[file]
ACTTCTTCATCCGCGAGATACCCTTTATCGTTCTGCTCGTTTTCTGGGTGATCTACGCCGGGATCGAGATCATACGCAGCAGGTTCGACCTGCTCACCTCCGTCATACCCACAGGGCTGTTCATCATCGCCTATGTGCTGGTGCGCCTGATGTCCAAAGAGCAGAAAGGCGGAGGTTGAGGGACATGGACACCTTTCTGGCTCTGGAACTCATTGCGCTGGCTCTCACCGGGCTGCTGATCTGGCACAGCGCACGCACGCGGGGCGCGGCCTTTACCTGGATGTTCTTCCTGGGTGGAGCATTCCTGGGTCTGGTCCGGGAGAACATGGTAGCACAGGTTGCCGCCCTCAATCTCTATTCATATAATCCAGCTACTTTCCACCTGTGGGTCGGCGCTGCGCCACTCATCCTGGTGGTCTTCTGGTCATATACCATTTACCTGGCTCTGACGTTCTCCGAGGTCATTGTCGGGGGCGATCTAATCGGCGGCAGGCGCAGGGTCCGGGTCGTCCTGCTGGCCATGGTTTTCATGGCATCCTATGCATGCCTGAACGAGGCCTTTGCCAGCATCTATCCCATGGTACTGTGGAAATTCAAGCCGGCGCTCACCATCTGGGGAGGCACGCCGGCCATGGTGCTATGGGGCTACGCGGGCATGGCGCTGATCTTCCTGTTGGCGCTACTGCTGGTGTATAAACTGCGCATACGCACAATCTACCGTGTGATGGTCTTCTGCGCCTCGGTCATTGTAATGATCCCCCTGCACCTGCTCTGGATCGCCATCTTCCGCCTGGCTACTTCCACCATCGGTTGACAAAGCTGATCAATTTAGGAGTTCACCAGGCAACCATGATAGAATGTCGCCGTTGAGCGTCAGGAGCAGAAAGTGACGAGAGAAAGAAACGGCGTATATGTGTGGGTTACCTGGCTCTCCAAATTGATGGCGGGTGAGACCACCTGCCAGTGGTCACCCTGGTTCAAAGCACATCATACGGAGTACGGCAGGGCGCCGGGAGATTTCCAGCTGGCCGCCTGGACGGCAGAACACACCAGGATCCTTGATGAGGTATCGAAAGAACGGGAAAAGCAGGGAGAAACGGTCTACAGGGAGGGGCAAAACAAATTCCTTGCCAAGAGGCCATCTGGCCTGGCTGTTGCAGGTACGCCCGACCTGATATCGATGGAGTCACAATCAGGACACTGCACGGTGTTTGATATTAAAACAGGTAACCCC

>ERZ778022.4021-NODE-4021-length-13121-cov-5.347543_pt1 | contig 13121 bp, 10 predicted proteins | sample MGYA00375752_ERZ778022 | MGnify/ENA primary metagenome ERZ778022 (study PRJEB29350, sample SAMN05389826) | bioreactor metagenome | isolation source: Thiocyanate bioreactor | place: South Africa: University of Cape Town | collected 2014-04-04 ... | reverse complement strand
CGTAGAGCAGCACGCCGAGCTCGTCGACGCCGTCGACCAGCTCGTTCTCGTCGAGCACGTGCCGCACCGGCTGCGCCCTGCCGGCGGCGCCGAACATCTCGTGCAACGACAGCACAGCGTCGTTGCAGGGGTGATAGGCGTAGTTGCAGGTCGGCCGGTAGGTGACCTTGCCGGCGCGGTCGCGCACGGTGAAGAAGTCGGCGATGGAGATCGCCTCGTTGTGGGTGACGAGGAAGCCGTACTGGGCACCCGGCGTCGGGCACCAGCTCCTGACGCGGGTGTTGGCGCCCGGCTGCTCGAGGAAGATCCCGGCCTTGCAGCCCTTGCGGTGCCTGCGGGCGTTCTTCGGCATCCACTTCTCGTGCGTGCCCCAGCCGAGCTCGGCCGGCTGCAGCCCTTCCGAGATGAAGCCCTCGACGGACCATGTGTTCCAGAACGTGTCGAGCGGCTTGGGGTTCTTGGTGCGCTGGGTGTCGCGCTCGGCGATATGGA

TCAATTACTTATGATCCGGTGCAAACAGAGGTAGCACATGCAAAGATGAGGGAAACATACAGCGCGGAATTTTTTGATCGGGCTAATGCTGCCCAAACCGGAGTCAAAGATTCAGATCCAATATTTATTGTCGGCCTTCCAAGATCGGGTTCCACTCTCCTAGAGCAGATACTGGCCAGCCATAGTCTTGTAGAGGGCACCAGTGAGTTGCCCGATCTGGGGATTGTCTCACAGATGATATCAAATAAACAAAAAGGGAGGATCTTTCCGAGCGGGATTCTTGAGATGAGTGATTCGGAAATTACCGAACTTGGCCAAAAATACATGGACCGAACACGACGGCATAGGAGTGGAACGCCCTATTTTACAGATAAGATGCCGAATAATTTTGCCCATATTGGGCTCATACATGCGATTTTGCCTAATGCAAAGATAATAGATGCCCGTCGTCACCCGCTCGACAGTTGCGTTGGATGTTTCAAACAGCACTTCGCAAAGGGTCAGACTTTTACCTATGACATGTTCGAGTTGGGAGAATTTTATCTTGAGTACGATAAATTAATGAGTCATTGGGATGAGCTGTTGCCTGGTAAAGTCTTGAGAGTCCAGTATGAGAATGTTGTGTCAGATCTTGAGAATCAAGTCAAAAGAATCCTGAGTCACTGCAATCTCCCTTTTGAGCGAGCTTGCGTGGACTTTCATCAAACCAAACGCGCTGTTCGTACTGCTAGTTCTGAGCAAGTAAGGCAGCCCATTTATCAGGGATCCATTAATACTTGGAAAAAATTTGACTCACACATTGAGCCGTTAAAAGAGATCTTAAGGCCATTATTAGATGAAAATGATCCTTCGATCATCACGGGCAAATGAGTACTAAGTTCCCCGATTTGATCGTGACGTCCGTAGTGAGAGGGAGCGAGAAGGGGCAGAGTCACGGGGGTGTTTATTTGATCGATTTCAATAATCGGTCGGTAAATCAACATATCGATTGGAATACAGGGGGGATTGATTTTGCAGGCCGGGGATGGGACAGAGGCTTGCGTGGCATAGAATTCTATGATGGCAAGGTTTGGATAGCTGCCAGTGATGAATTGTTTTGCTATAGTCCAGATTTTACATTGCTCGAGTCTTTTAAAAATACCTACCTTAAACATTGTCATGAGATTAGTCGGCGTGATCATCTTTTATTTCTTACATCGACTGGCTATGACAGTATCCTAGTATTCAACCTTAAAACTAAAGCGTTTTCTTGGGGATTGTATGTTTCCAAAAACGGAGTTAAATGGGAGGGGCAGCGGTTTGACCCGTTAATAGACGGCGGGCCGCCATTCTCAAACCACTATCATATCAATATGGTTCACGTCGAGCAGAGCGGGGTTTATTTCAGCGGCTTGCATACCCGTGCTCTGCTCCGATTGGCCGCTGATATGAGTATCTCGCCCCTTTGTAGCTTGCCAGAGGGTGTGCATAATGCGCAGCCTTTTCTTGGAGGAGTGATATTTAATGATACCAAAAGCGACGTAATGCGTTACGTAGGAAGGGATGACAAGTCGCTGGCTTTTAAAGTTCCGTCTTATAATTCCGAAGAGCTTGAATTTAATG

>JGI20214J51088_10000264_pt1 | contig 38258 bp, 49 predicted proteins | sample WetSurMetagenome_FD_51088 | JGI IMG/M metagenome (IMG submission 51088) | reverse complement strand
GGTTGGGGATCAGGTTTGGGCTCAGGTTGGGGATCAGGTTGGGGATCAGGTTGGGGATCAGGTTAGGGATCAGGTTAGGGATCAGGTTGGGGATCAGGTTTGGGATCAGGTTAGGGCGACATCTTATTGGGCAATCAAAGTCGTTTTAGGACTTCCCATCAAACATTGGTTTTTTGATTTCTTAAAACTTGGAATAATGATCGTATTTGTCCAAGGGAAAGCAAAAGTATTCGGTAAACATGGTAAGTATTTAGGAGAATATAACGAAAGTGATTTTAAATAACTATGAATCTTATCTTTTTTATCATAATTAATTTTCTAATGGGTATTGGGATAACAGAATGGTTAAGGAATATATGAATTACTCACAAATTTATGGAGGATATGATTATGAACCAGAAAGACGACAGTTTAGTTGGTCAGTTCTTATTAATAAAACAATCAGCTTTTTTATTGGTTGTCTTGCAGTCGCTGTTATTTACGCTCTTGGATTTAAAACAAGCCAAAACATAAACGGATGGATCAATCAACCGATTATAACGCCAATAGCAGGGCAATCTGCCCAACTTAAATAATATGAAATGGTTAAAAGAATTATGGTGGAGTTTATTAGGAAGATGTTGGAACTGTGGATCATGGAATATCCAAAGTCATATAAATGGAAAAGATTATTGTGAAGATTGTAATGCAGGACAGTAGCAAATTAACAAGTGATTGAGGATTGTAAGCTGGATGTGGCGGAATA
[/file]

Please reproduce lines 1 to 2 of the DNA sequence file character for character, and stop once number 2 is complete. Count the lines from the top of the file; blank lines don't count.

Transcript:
ACTTCTTCATCCGCGAGATACCCTTTATCGTTCTGCTCGTTTTCTGGGTGATCTACGCCGGGATCGAGATCATACGCAGCAGGTTCGACCTGCTCACCTCCGTCATACCCACAGGGCTGTTCATCATCGCCTATGTGCTGGTGCGCCTGATGTCCAAAGAGCAGAAAGGCGGAGGTTGAGGGACATGGACACCTTTCTGGCTCTGGAACTCATTGCGCTGGCTCTCACCGGGCTGCTGATCTGGCACAGCGCACGCACGCGGGGCGCGGCCTTTACCTGGATGTTCTTCCTGGGTGGAGCATTCCTGGGTCTGGTCCGGGAGAACATGGTAGCACAGGTTGCCGCCCTCAATCTCTATTCATATAATCCAGCTACTTTCCACCTGTGGGTCGGCGCTGCGCCACTCATCCTGGTGGTCTTCTGGTCATATACCATTTACCTGGCTCTGACGTTCTCCGAGGTCATTGTCGGGGGCGATCTAATCGGCGGCAGGCGCAGGGTCCGGGTCGTCCTGCTGGCCATGGTTTTCATGGCATCCTATGCATGCCTGAACGAGGCCTTTGCCAGCATCTATCCCATGGTACTGTGGAAATTCAAGCCGGCGCTCACCATCTGGGGAGGCACGCCGGCCATGGTGCTATGGGGCTACGCGGGCATGGCGCTGATCTTCCTGTTGGCGCTACTGCTGGTGTATAAACTGCGCATACGCACAATCTACCGTGTGATGGTCTTCTGCGCCTCGGTCATTGTAATGATCCCCCTGCACCTGCTCTGGATCGCCATCTTCCGCCTGGCTACTTCCACCATCGGTTGACAAAGCTGATCAATTTAGGAGTTCACCAGGCAACCATGATAGAATGTCGCCGTTGAGCGTCAGGAGCAGAAAGTGACGAGAGAAAGAAACGGCGTATATGTGTGGGTTACCTGGCTCTCCAAATTGATGGCGGGTGAGACCACCTGCCAGTGGTCACCCTGGTTCAAAGCACATCATACGGAGTACGGCAGGGCGCCGGGAGATTTCCAGCTGGCCGCCTGGACGGCAGAACACACCAGGATCCTTGATGAGGTATCGAAAGAACGGGAAAAGCAGGGAGAAACGGTCTACAGGGAGGGGCAAAACAAATTCCTTGCCAAGAGGCCATCTGGCCTGGCTGTTGCAGGTACGCCCGACCTGATATCGATGGAGTCACAATCAGGACACTGCACGGTGTTTGATATTAAAACAGGTAACCCC

>ERZ778022.4021-NODE-4021-length-13121-cov-5.347543_pt1 | contig 13121 bp, 10 predicted proteins | sample MGYA00375752_ERZ778022 | MGnify/ENA primary metagenome ERZ778022 (study PRJEB29350, sample SAMN05389826) | bioreactor metagenome | isolation source: Thiocyanate bioreactor | place: South Africa: University of Cape Town | collected 2014-04-04 ... | reverse complement strand